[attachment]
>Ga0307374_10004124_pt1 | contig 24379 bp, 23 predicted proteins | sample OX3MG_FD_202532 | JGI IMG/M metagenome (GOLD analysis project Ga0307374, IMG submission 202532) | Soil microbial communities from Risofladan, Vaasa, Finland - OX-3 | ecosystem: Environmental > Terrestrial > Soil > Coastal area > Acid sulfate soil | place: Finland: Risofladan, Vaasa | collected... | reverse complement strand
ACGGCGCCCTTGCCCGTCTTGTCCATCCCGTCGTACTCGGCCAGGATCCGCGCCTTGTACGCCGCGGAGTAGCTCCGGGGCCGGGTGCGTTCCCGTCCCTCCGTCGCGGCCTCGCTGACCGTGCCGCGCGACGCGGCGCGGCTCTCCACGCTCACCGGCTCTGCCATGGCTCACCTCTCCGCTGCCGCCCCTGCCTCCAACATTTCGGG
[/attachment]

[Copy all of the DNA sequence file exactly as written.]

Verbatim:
>Ga0307374_10004124_pt1 | contig 24379 bp, 23 predicted proteins | sample OX3MG_FD_202532 | JGI IMG/M metagenome (GOLD analysis project Ga0307374, IMG submission 202532) | Soil microbial communities from Risofladan, Vaasa, Finland - OX-3 | ecosystem: Environmental > Terrestrial > Soil > Coastal area > Acid sulfate soil | place: Finland: Risofladan, Vaasa | collected... | reverse complement strand
ACGGCGCCCTTGCCCGTCTTGTCCATCCCGTCGTACTCGGCCAGGATCCGCGCCTTGTACGCCGCGGAGTAGCTCCGGGGCCGGGTGCGTTCCCGTCCCTCCGTCGCGGCCTCGCTGACCGTGCCGCGCGACGCGGCGCGGCTCTCCACGCTCACCGGCTCTGCCATGGCTCACCTCTCCGCTGCCGCCCCTGCCTCCAACATTTCGGG